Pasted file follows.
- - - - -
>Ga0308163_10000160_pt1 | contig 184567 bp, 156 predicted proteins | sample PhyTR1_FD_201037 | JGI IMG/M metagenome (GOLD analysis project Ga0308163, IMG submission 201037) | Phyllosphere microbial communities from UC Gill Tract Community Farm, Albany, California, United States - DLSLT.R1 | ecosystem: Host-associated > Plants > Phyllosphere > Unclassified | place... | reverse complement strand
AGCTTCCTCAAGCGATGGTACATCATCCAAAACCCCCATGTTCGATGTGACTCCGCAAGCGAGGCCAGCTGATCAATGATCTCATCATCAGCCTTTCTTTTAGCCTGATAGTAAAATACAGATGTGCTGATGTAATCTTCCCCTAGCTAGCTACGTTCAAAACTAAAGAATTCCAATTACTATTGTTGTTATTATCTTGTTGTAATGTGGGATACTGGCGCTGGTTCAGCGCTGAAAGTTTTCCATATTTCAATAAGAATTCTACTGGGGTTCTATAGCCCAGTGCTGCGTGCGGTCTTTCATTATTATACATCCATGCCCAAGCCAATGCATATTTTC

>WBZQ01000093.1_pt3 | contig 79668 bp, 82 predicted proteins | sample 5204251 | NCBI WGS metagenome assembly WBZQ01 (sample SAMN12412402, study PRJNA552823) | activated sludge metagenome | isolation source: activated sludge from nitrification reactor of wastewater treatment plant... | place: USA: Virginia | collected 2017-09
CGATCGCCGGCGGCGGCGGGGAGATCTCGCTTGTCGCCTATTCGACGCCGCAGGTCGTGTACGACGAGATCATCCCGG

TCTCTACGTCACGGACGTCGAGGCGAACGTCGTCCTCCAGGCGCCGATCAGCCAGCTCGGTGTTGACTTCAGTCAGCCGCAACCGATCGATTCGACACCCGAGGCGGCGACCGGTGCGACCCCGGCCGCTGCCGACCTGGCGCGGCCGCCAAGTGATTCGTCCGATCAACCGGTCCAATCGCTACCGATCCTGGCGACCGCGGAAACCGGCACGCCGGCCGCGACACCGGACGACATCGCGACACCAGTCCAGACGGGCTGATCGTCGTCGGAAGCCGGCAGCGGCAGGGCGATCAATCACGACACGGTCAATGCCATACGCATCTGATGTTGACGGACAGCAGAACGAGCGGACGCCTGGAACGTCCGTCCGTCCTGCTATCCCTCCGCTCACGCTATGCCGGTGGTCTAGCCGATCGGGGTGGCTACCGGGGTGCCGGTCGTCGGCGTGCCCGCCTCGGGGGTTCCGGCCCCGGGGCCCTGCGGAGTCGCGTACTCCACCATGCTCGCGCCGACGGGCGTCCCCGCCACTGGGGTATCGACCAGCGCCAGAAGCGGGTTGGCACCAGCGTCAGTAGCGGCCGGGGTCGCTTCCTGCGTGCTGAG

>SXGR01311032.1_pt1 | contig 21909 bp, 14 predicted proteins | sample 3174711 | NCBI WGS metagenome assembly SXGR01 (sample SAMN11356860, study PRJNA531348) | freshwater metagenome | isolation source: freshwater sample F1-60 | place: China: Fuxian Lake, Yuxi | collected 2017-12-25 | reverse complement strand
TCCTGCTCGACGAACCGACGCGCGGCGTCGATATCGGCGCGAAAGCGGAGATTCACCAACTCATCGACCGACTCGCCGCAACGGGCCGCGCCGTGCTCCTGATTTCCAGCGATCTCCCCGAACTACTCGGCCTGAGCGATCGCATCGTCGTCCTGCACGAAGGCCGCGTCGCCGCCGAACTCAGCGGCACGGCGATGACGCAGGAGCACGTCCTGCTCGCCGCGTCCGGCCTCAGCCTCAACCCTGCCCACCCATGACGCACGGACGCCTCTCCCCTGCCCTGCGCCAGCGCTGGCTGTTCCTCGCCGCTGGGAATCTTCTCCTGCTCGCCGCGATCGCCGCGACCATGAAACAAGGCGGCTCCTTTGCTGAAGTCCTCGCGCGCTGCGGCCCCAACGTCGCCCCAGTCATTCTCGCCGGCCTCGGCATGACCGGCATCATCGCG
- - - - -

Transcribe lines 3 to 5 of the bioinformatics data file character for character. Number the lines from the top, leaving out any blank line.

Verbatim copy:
>WBZQ01000093.1_pt3 | contig 79668 bp, 82 predicted proteins | sample 5204251 | NCBI WGS metagenome assembly WBZQ01 (sample SAMN12412402, study PRJNA552823) | activated sludge metagenome | isolation source: activated sludge from nitrification reactor of wastewater treatment plant... | place: USA: Virginia | collected 2017-09
CGATCGCCGGCGGCGGCGGGGAGATCTCGCTTGTCGCCTATTCGACGCCGCAGGTCGTGTACGACGAGATCATCCCGG

TCTCTACGTCACGGACGTCGAGGCGAACGTCGTCCTCCAGGCGCCGATCAGCCAGCTCGGTGTTGACTTCAGTCAGCCGCAACCGATCGATTCGACACCCGAGGCGGCGACCGGTGCGACCCCGGCCGCTGCCGACCTGGCGCGGCCGCCAAGTGATTCGTCCGATCAACCGGTCCAATCGCTACCGATCCTGGCGACCGCGGAAACCGGCACGCCGGCCGCGACACCGGACGACATCGCGACACCAGTCCAGACGGGCTGATCGTCGTCGGAAGCCGGCAGCGGCAGGGCGATCAATCACGACACGGTCAATGCCATACGCATCTGATGTTGACGGACAGCAGAACGAGCGGACGCCTGGAACGTCCGTCCGTCCTGCTATCCCTCCGCTCACGCTATGCCGGTGGTCTAGCCGATCGGGGTGGCTACCGGGGTGCCGGTCGTCGGCGTGCCCGCCTCGGGGGTTCCGGCCCCGGGGCCCTGCGGAGTCGCGTACTCCACCATGCTCGCGCCGACGGGCGTCCCCGCCACTGGGGTATCGACCAGCGCCAGAAGCGGGTTGGCACCAGCGTCAGTAGCGGCCGGGGTCGCTTCCTGCGTGCTGAG